Great Barrier Reef

One of Australia's most remarkable natural gifts, the Great Barrier Reef is blessed with the breathtaking beauty of the world's largest coral reef. The reef contains an abundance of marine life and comprises of over 3000 individual reef systems and coral cays and literally hundreds of picturesque tropical islands with some of the worlds most beautiful sun-soaked, golden beaches.

The Great Barrier Reef is one of the seven wonders of the natural world, and pulling away from it, and viewing it from a greater distance, you can understand why. It is larger than the Great Wall of China and the only living thing on earth visible from space. The marine park stretches over 3000km (1800 miles) almost parallel to the Queensland coast, from near the coastal town of Bundaberg, up past the tip of Cape York. The area, scattered with beautiful islands and idyllic coral cays full of wildlife, is made up of more than 3000 reefs which range in size from 1 hectare to over 10,000 hectares. The reef, between 15 kilometres and 150 kilometres off shore and around 65 Km wide in some parts, and a massive 300,000 square kilometres in size. It is a gathering of brilliant, vivid coral providing divers with the most spectacular underwater experience imaginable.

A closer encounter with the Great Barrier Reef's impressive coral gardens reveals many astounding underwater attractions including the world's largest collection of corals (in fact, more than 400 different kinds of coral), coral sponges, molluscs, rays, dolphins, over 1500 species of tropical fish, more than 200 types of birds, around 20 types of reptiles including sea turtles and giant clams over 120 years old.

The Great Barrier Reef is a breeding area for humpback whales, migrating from the Antarctic and is also the habitat of a few endangered species including the Dugong (Sea Cow) and large Green Sea Turtle. In recognition of its significance, UNESCO listed the Great Barrier Reef as a World Heritage Site in 1981.

Because of its natural beauty, both below and above the water's surface, the Great Barrier Reef has become one of the worlds most sought after tourist destinations. In 2006 there were approximately 820 operators and 1500 vessels and aircraft permitted to operate in the Great Barrier Reef Marine Park providing ease of access for all to experience the Great Barrier Reef and learn first hand about its natural delights and World Heritage values.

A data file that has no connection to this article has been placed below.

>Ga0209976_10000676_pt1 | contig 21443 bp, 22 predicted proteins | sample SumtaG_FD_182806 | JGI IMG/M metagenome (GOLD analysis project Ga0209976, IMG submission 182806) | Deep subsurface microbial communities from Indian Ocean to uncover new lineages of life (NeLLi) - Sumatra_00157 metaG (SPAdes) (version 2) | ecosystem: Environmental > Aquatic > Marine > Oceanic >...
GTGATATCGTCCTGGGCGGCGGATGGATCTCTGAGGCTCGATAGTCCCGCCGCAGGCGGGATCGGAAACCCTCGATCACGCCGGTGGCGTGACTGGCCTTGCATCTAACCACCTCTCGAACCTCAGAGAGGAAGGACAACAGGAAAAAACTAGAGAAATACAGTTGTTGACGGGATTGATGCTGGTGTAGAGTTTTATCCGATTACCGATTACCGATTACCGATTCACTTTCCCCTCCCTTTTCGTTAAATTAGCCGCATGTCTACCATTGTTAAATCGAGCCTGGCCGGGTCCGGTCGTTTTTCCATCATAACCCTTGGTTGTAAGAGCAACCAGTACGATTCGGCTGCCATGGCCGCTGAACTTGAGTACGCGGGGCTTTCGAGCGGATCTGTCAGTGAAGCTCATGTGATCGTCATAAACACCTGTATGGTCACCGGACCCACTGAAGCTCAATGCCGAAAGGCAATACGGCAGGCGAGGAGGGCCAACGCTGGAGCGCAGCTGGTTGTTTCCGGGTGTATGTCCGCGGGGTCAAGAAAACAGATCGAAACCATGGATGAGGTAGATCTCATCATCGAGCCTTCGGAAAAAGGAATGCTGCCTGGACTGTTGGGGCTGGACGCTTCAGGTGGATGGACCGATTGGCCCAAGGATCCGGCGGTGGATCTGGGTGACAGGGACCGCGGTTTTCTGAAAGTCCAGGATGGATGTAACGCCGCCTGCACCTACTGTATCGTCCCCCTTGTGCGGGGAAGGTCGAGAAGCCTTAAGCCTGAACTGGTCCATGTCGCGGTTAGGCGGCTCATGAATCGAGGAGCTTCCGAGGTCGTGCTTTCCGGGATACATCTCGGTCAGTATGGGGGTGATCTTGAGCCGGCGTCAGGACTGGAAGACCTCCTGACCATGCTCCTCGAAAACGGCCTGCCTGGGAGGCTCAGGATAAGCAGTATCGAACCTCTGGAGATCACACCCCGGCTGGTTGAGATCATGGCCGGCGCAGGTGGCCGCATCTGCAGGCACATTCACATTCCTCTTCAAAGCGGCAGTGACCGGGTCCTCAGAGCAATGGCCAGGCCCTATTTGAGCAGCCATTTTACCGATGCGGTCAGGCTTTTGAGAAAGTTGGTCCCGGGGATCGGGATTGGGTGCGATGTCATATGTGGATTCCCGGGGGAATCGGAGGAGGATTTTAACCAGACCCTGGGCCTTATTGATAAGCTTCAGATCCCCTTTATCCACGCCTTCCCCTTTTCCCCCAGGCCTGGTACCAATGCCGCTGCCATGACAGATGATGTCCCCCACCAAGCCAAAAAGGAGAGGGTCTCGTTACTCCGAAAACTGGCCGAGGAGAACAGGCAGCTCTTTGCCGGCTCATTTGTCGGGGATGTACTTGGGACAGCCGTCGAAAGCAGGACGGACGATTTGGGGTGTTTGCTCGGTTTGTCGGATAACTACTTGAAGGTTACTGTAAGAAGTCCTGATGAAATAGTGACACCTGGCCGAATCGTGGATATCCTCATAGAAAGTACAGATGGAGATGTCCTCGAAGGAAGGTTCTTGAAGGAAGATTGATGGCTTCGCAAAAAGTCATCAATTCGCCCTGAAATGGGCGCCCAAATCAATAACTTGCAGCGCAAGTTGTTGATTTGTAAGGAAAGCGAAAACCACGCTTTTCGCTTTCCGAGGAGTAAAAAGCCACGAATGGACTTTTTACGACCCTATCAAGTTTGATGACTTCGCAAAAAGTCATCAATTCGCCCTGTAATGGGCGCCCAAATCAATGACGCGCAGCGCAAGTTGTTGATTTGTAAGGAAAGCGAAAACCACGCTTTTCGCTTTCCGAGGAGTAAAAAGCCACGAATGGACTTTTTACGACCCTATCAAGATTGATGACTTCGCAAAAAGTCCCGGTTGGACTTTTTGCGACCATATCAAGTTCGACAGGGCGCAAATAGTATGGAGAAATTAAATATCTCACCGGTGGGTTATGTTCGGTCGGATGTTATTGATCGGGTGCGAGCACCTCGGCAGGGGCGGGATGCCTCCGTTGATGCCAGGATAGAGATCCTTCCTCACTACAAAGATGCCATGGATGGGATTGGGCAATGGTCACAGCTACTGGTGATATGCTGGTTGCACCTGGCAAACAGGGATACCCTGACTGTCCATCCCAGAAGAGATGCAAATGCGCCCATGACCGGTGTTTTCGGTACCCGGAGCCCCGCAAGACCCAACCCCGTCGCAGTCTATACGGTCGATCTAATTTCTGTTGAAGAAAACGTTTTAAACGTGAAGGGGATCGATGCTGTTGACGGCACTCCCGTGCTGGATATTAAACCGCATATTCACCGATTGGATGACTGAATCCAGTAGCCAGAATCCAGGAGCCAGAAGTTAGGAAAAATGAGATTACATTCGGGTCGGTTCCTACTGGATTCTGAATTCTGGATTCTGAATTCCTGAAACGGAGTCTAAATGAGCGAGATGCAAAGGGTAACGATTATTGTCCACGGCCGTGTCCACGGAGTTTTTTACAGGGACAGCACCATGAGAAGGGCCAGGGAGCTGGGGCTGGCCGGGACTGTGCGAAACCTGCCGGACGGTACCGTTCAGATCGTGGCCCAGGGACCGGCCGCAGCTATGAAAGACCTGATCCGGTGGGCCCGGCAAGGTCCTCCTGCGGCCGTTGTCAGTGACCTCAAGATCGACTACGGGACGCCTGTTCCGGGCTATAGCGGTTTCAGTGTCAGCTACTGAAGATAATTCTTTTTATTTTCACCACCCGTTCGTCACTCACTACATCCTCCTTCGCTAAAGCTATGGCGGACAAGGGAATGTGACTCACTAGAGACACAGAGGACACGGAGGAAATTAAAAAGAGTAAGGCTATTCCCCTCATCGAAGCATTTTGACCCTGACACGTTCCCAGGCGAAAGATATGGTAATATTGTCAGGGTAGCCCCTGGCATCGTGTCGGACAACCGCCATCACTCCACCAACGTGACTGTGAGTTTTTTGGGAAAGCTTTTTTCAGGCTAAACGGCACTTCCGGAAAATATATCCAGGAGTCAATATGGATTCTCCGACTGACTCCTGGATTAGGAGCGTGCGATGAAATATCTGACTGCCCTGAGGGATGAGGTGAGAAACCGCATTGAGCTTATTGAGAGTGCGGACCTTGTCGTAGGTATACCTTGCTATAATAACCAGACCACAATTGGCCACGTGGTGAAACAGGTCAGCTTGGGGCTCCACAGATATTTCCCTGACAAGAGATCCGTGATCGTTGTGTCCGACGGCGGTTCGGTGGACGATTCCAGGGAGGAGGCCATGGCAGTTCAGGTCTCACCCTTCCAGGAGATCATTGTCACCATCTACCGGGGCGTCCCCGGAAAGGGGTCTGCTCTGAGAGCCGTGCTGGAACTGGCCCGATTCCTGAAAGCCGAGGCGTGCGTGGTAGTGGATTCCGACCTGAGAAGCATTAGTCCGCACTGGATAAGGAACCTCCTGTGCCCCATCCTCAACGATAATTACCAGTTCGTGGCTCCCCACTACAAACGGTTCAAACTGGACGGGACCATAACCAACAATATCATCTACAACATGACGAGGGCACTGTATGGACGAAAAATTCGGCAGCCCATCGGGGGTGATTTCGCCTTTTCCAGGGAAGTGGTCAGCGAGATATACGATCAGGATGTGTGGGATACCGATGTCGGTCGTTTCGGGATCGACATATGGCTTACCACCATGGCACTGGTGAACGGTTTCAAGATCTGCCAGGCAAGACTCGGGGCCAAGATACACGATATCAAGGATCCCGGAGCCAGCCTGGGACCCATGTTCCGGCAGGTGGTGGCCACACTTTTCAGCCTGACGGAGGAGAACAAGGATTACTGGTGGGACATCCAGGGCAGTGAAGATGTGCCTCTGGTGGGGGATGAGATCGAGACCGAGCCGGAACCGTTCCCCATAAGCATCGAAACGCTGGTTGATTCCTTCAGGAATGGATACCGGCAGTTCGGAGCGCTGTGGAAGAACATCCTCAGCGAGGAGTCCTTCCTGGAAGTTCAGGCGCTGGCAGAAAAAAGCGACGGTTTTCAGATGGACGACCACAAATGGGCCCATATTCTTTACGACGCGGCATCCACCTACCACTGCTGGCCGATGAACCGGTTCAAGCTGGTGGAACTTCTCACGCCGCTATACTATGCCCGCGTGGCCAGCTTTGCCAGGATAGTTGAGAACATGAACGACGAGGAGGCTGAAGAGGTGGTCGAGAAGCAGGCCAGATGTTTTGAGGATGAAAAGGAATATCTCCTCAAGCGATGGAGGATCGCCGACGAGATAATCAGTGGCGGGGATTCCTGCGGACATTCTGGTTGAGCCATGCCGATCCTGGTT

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Where to see the reef

The Great Barrier Reef spans most of the east coast of Queensland, from north of the tip of Cape York, to just south of Bundaberg, and there are access points all along the coast. There is no direct answer to the question, where is the best place to see the reef? Port Douglas, Cairns and the Whitsundays are the more popular places to see the reef, all having a variety of ways and means to travel to the reef and then explore it when you get there. But to single them out would be unfair to the many other coastal towns which also provide transport to and from the reef.

Whichever town or towns you choose to visit along the eastern coast of Queensland, provided it is north of Bundaberg, the Great Barrier Reef will not be very far away and chances are there will be a cruise or tour ready to take you out to visit this great natural marine wonderland.

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